EBACE Convention News

Gestair’s 100 pilots keep very, very busy

 - November 30, 2006, 8:08 AM

Gestair makes a fair claim to being Spain’s leading business aviation group, with about 60 percent of the national executive charter market. It also claims to be the third-ranking operator for the whole of Europe in terms of the number of aircraft operated and passengers carried. Last year its 25-strong fleet logged an all-time high of 8,550 hours flown and 15,552 passengers carried, breaking its 2004 record of 7,509 flying hours and 14,021 passengers flown.

In 1977, Jesus Macarron entered Spain’s embryonic business aviation field, founding Gestiones Aereas (“managing the skies,” in Spanish), known as Gestair and beginning operations with a Cessna 340. Isabel Macarron, who works directly with her father, Gestair’s president, in the business aircraft management company fielding international relations, aircraft sales and FBO development, told EBACE Convention News that last year the operator expanded its fleet with the addition of a Gulfstream 200, a Hawker 800XP and a Falcon 900C.

Grupo Gestair employs 420 people, including 100 pilots, and manages 25 business jets, among other aircraft types. According to Isabel Macarron, who runs Jetplan, Gestair’s new aircraft sales, acquisitions and consultancy division, around 60 percent of its flights are international. The role of the new division is to help customers decide on the most appropriate way for them to use business aircraft and to provide technical and legal support for acquisitions, leasing, charter and management.

The group also operates 40 additional aircraft split among its pilot training schools in Spain and Portugal, fire-fighting work (eight), freighter hauling (three DC-8s) and passenger transport (five Boeing 757s which it operates on several routes under an agreement with flag carrier Iberia, including the Madrid-Barcelona shuttle). It plans to soon add two B737s and two Airbus A340s for domestic and international routes.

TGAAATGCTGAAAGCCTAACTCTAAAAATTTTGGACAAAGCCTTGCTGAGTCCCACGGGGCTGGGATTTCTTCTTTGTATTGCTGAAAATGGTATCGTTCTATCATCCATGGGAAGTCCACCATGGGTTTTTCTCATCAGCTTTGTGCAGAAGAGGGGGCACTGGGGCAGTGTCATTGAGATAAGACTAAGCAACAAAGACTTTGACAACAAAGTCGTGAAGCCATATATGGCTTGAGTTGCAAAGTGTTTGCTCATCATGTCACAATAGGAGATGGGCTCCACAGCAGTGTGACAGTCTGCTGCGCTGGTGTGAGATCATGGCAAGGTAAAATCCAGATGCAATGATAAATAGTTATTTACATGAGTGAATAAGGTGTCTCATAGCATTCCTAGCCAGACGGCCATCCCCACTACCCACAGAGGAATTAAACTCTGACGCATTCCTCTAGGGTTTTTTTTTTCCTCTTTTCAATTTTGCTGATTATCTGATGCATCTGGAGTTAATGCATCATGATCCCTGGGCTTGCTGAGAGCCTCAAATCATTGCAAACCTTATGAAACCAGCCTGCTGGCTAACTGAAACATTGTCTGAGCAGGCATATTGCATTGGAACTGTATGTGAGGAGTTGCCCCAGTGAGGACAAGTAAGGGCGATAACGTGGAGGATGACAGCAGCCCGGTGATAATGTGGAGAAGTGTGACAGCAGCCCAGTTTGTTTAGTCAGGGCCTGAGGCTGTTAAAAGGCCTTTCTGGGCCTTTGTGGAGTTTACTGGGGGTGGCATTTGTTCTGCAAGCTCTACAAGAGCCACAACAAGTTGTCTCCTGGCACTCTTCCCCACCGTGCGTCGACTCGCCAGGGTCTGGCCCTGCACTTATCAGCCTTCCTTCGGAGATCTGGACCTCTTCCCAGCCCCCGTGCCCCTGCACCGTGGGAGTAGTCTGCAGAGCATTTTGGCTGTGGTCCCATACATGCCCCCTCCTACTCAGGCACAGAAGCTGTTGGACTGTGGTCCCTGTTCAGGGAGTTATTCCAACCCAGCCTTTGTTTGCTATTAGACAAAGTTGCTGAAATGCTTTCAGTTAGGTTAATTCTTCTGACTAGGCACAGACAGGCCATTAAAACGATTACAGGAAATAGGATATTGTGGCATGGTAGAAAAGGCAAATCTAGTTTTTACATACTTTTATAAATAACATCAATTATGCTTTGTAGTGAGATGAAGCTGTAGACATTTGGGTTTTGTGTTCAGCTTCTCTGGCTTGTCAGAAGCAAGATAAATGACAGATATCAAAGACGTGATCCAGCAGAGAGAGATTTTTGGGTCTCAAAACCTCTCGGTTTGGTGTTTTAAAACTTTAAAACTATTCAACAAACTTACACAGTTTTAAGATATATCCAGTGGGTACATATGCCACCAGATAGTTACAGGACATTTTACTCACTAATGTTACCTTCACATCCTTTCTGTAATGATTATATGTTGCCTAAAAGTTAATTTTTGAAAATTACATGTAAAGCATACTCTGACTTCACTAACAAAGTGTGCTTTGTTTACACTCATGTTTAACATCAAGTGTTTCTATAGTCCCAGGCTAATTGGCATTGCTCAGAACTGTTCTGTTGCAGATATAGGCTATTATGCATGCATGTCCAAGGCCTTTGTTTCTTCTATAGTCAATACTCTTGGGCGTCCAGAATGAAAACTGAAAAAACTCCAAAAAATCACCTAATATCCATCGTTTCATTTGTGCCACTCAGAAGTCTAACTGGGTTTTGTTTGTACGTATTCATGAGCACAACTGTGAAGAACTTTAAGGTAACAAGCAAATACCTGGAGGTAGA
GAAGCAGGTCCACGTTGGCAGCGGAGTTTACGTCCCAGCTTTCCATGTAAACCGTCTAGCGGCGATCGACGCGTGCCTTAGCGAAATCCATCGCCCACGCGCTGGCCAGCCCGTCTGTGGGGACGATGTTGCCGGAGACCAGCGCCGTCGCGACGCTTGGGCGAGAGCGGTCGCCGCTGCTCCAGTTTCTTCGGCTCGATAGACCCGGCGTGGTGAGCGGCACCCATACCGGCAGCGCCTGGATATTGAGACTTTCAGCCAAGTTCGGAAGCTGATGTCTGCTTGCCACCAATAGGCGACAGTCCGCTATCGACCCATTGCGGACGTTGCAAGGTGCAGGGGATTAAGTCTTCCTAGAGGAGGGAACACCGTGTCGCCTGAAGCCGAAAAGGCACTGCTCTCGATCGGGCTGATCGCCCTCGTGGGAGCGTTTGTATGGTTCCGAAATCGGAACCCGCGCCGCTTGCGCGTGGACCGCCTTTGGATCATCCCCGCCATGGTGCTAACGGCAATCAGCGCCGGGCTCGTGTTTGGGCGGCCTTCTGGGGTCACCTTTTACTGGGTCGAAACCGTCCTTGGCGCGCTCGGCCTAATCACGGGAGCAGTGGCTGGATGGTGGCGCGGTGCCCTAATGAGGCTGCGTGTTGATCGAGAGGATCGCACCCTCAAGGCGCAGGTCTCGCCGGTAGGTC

Gestair has seven operating bases: at Madrid’s Torrejon Airport, at Barcelona in the northeast, Palma on the Mediterranean island of Majorca, and in the north Burgos, Pamplona, La Coruna and Santiago de Compostela. An unsettled situation at Torrejon is preventing Gestair from investing in better facilities. [Torrejon, which is a military base near Madrid, has been used increasingly by business aviation while Barajas, the city’s main gateway, has been undergoing construction. However, there is disagreement over the terms under which these operators might return to Barajas, largely driven by the demands of scheduled airlines for more capacity there.–Ed.] “While we are waiting for the situation to improve we have refreshed our FBO, which our clients appreciate,” Macarron said.